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National Breast Cancer Awareness Month

October 08, 2020

National Breast Cancer Awareness Month

Every October is National Breast Cancer Awareness Month, a time when the color pink seems to be just about everywhere. But Breast Cancer Awareness Month is much more than wearing the color pink. Along with wearing pink to raise awareness, this time should be spent providing knowledge to both men and women on the breast cancer risks, promoting the value of screening and early detecting, giving support to those fighting the battle against breast cancer, and raising funds to support the cause.

HISTORY OF NATIONAL BREAST CANCER AWARENESS MONTH

National Breast Cancer Awareness Month was founded in October of 1985 as a partnership between the American Cancer Society and the pharmaceutical division of Imperial Chemical Industries (now part of AstraZeneca, producer of several anti-breast cancer drugs). From the beginning, the goal of National Breast Cancer Awareness Month has been to promote mammography as the most effective weapon in the fight against breast cancer.

The pink ribbon was not established as the symbol for this month until 1993 when Evelyn Lauder, Senior Corporate Vice President of the Estée Lauder Companies, founded The Breast Cancer Research Foundation. Over the years, a loop of pink ribbon has come to symbolize breast cancer awareness, and today the image of a pink ribbon can be found depicted on thousands of products, from apparel to dishware to office supplies. But there's more to awareness than just wearing pink, which has lead to significant controversy.

CONTROVERSY

The controversy around the pink ribbons and other pink paraphernalia that make an appearance each October is based on the fact that raising awareness is only one component of the fight against breast cancer. Barbara Brenner, activist and executive director of Breast Cancer Action (BCA) in San Francisco, poses the question, “There is a value to awareness, but awareness of what, and to what end?” Brenner suggests that in addition to awareness, “we need changes in the direction the research is going, we need access to care—beyond mammograms—we need to know what is causing the disease, and we need a cure. The pink ribbon is not indicative of any of that.”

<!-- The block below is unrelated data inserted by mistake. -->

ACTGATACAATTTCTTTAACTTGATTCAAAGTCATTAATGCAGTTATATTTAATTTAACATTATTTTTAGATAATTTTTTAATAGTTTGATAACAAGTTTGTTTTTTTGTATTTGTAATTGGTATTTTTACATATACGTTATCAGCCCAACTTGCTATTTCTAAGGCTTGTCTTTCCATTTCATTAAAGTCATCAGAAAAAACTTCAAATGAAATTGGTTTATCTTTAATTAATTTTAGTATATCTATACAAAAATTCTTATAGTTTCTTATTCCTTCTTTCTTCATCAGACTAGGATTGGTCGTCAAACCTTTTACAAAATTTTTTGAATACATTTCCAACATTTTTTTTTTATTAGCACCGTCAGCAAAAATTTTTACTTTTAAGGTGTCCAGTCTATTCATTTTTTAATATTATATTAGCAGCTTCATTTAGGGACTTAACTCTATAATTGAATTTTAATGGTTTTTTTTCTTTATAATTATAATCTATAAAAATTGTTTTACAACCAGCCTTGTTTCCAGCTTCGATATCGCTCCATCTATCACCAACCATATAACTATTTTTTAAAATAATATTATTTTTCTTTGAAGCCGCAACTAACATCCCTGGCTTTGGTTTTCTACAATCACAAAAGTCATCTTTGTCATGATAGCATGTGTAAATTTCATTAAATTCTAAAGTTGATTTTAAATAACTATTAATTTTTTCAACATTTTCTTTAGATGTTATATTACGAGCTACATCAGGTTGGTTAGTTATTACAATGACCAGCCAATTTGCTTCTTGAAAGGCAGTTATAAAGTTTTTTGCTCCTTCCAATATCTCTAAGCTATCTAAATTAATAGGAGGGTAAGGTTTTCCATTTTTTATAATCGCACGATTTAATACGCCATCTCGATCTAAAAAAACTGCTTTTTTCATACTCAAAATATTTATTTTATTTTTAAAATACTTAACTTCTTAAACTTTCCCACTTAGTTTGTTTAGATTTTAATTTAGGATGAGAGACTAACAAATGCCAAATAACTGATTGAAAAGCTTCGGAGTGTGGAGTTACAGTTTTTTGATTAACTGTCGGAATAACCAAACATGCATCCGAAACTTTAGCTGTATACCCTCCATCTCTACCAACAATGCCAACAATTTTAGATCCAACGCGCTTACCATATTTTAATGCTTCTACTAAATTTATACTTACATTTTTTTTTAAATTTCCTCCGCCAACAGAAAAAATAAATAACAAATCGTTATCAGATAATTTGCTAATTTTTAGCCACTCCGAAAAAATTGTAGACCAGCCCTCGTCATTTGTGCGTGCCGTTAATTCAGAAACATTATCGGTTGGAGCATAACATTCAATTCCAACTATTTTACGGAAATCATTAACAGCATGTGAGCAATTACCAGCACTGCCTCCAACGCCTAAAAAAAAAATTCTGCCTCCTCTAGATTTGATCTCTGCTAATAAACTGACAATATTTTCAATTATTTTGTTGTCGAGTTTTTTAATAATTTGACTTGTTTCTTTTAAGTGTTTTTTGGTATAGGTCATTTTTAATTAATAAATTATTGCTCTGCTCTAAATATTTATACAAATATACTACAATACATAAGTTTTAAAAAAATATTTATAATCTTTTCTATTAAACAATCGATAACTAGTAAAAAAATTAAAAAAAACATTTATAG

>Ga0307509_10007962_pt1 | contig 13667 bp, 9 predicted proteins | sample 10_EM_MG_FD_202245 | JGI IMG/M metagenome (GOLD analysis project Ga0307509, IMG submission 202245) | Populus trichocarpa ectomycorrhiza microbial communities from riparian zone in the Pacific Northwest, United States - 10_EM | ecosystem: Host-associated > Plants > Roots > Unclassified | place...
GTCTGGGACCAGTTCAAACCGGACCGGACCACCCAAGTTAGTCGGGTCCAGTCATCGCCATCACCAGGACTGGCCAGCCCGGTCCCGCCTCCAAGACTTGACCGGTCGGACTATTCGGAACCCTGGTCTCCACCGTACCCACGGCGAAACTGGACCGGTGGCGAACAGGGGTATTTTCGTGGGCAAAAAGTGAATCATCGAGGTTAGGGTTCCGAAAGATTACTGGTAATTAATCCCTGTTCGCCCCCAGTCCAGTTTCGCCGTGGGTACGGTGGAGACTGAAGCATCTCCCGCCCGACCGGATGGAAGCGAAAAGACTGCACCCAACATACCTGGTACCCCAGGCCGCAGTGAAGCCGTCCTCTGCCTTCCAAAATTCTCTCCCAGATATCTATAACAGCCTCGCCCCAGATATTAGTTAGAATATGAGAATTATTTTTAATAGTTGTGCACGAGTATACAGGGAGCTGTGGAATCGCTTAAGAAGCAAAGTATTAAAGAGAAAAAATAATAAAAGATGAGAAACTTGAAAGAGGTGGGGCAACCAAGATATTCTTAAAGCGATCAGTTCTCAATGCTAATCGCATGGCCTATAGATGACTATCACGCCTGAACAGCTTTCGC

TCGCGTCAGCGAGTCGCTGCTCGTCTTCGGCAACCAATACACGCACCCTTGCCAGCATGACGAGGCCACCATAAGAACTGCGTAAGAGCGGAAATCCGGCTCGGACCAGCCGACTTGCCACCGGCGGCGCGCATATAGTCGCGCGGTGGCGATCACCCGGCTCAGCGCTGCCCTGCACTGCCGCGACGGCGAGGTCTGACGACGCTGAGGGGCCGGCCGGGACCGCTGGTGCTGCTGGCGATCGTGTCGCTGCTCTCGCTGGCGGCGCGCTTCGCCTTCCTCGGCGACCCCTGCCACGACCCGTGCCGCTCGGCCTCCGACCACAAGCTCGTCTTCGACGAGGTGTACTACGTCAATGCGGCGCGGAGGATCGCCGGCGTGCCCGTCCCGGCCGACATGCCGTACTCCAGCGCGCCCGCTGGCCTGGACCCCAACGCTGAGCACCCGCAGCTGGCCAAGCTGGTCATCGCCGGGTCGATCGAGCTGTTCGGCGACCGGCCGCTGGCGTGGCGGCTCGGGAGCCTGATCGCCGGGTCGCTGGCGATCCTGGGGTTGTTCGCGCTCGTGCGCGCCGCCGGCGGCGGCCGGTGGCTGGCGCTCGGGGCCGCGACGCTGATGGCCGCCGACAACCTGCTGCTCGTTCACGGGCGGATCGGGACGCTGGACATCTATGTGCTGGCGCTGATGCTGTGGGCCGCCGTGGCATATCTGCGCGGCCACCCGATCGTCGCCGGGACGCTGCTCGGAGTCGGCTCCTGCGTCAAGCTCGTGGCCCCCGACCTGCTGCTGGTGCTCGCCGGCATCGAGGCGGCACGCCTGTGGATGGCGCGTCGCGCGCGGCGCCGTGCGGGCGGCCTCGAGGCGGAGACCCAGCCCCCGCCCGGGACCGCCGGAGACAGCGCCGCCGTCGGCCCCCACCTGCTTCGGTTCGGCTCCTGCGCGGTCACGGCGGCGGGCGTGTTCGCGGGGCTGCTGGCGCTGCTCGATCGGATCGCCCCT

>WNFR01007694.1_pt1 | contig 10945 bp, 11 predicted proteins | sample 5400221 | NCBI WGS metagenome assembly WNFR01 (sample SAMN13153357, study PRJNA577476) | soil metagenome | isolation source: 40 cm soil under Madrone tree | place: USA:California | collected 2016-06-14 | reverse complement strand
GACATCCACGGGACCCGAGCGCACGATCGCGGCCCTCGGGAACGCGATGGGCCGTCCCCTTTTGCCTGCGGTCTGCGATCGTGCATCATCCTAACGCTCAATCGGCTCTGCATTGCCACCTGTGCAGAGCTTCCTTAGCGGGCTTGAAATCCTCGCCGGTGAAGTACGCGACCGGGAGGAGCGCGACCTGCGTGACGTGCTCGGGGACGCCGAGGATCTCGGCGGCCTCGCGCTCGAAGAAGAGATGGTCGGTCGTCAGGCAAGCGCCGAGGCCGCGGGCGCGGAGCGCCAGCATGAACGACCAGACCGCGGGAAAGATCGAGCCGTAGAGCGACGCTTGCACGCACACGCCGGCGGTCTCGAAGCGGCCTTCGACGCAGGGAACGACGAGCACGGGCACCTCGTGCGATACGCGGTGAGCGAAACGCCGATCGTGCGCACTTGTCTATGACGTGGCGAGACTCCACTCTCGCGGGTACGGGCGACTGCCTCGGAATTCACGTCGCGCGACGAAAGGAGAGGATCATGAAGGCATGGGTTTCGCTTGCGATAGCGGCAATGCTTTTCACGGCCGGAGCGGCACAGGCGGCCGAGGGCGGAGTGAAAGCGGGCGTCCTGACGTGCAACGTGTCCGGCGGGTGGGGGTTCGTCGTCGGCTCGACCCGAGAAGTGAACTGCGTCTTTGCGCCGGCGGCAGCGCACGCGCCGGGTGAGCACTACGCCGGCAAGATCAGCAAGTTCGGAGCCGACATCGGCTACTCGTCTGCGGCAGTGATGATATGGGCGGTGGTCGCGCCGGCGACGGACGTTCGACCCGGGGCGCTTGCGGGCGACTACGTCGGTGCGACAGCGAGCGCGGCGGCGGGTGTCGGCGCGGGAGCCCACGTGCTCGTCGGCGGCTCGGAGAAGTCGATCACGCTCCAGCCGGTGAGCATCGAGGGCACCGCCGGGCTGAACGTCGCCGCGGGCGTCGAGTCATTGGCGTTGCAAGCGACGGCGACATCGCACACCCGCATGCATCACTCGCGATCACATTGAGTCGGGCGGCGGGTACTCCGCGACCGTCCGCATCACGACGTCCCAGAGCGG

WHAT YOU CAN DO

More than 249,000 people in the United States are diagnosed with invasive breast cancer every year, and nearly 41,000 die from the disease. While raising awareness of this devastating disease is important, there are also many other aspects of National Breast Cancer Awareness Month that shouldn’t be forgotten. For instance, it’s important to understand and teach others about ways to reduce the risk of breast cancer, which include the following:

  • Limit alcohol intake
  • Stop smoking
  • Control your weight
  • Be physically active
  • Breastfeed your children
  • Limit dose and duration of hormone therapy
  • Avoid exposure to radiation
  • Do a self breast exam once a month
  • Follow your doctor’s recommendations for breast cancer screenings

Another way to help fight this disease is to contribute to charities that focus on the research, prevention, and treatment of breast cancer. Since there are multiple organizations with similar names devoted to the cause, it can sometimes be difficult to know which ones are the best. Luckily, there are charity watchdog groups, such as Charity Watch and Charity Navigator, that evaluate how well each organization spends the money it receives from contributors. Charity Navigator CEO Michael Thatcher tells USA Today to consider whether you want your money to go for research and finding a cure, support services for cancer patients, helping support families, or education and public awareness.

During National Breast Cancer Awareness Month this October, let’s go beyond wearing pink and show support by spreading knowledge on how to reduce the risk of breast cancer as well as donating to charities that truly make an impact on the fight against breast cancer.

 

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